Christi Owiye: One thing that we were surprised about was just how many young people don’t feel like they really fit into either party. Obviously, they feel so strongly that by no means are they Republicans. But, they don’t feel like the Democratic party quite represents them or their interests. 

They don’t feel like there’s even a good understanding of what life is like as a young person facing issues like climate change and student loan debt. As a result, many identify themselves as left-leaning, but don’t necessarily identify themselves as members of either party.

Jennifer Mandelblatt: One of the things that I’ve found surprising was they craved to learn more about their local elections. There are incredible organizations out there such as Run For Something that are showing people that we need to engage and build power locally. 

When we are talking to young folx, they express just what Christi was talking about. They feel left behind by the larger party and larger federal candidates. But, at the local level, they see themselves represented. At the local level, they see the change and progress that could happen, and how they could affect that change. 

But, there aren’t enough resources right now. You don’t even teach young people how to vote, much less what the role of our elected officials at the local level are. So, how do we fill in that gap? That’s the big question that we’re looking towards. And there are groups, like Young People For, that help map out how young people fit into this conversation. 

  • But, how do local officials fit into our lives? 
  • How are we directing the narrative to say, local power is essential?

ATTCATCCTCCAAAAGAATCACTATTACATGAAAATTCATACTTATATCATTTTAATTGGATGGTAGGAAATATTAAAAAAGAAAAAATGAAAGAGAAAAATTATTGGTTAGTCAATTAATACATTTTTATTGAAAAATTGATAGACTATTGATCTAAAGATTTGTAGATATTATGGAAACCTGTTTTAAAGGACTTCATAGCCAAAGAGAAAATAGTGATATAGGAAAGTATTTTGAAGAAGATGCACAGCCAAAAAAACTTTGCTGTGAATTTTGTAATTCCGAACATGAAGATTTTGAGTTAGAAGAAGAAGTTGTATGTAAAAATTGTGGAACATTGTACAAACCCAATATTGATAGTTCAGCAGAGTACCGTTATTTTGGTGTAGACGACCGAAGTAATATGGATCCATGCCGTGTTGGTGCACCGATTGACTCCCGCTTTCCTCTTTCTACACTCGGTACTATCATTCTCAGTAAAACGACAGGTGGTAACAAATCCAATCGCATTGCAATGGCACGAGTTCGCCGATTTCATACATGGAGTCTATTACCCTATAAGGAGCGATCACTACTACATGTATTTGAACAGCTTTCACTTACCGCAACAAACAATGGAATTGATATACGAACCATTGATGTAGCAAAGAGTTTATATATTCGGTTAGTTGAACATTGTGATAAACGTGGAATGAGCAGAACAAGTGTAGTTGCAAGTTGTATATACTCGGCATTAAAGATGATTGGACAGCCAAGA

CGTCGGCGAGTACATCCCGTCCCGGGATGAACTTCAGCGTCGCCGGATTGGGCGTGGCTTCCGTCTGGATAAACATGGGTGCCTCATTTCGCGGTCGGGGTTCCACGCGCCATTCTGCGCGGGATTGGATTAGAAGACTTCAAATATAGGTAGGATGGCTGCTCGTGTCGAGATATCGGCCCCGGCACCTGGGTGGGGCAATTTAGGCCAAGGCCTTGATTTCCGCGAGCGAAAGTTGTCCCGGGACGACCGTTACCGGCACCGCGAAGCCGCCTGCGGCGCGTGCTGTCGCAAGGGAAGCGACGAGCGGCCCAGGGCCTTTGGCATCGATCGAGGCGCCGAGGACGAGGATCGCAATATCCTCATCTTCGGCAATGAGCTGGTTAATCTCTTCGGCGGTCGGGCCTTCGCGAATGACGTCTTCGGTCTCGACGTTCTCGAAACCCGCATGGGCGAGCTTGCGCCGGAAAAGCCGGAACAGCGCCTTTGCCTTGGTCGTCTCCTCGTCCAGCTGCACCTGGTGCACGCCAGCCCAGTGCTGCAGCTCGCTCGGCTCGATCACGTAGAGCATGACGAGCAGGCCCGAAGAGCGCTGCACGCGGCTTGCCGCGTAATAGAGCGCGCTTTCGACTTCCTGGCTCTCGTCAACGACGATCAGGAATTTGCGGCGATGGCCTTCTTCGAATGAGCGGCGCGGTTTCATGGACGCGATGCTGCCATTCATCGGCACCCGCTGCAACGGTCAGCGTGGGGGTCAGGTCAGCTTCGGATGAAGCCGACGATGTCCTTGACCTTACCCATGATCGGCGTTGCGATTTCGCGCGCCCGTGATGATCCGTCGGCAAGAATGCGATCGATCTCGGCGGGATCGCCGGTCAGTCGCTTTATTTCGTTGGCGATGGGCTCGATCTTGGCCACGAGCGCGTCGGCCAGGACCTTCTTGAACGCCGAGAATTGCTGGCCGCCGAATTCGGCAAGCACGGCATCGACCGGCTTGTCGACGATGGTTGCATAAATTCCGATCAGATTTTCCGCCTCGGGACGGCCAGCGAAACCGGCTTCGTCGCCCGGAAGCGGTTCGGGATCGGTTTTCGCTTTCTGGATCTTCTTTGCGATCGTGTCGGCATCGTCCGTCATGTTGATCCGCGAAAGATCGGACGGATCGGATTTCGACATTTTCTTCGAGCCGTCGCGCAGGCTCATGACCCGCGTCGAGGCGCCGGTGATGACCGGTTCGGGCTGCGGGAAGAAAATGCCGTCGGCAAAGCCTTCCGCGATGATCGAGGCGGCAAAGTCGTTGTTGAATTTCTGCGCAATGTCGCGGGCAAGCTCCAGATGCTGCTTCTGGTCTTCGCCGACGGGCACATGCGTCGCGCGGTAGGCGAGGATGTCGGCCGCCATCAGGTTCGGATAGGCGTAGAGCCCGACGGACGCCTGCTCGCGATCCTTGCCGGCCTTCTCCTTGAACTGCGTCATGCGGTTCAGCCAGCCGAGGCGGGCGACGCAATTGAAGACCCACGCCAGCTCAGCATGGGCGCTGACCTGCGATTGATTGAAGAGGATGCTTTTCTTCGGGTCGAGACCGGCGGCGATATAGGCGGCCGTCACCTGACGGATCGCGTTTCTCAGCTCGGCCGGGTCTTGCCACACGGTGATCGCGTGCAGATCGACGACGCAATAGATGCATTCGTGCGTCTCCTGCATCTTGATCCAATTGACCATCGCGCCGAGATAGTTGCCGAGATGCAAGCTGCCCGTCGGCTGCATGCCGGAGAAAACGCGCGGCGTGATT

Local political engagement is critical, and so is filling in that gap to make sure that engagement is accessible. 

What You Can Do For Young Voters

Many of our trainees are those candidates, campaign staff, and local leaders working at the local level. What are the top three things they can do between now and the election to engage young people as volunteers and voters?

Christi Owiye: I think that one of the biggest things that can be done, is to meet young people where they’re at. Obviously, not physically because we’re social distancing right now. But, you definitely want to understand where they’re coming from, and find those touchpoints where things make sense, and build community from there. 

Use that community building as an opportunity to build collective power.


Welcome All Voters

Jennifer Mandelblatt: I would say two things. First, make it clear that it’s okay that you don’t have all the answers. It’s okay if you’re not yet registered to vote. There is this assumption that because of the incredible youth movement that has been growing in recent years, there’s this expectation that you know how to get involved. There is this expectation that you are already registered to vote. And, there is this accompanying fear that if you admit that you’re not, you’re going to be cast aside. So, how do we, and how can campaigns make that very clear?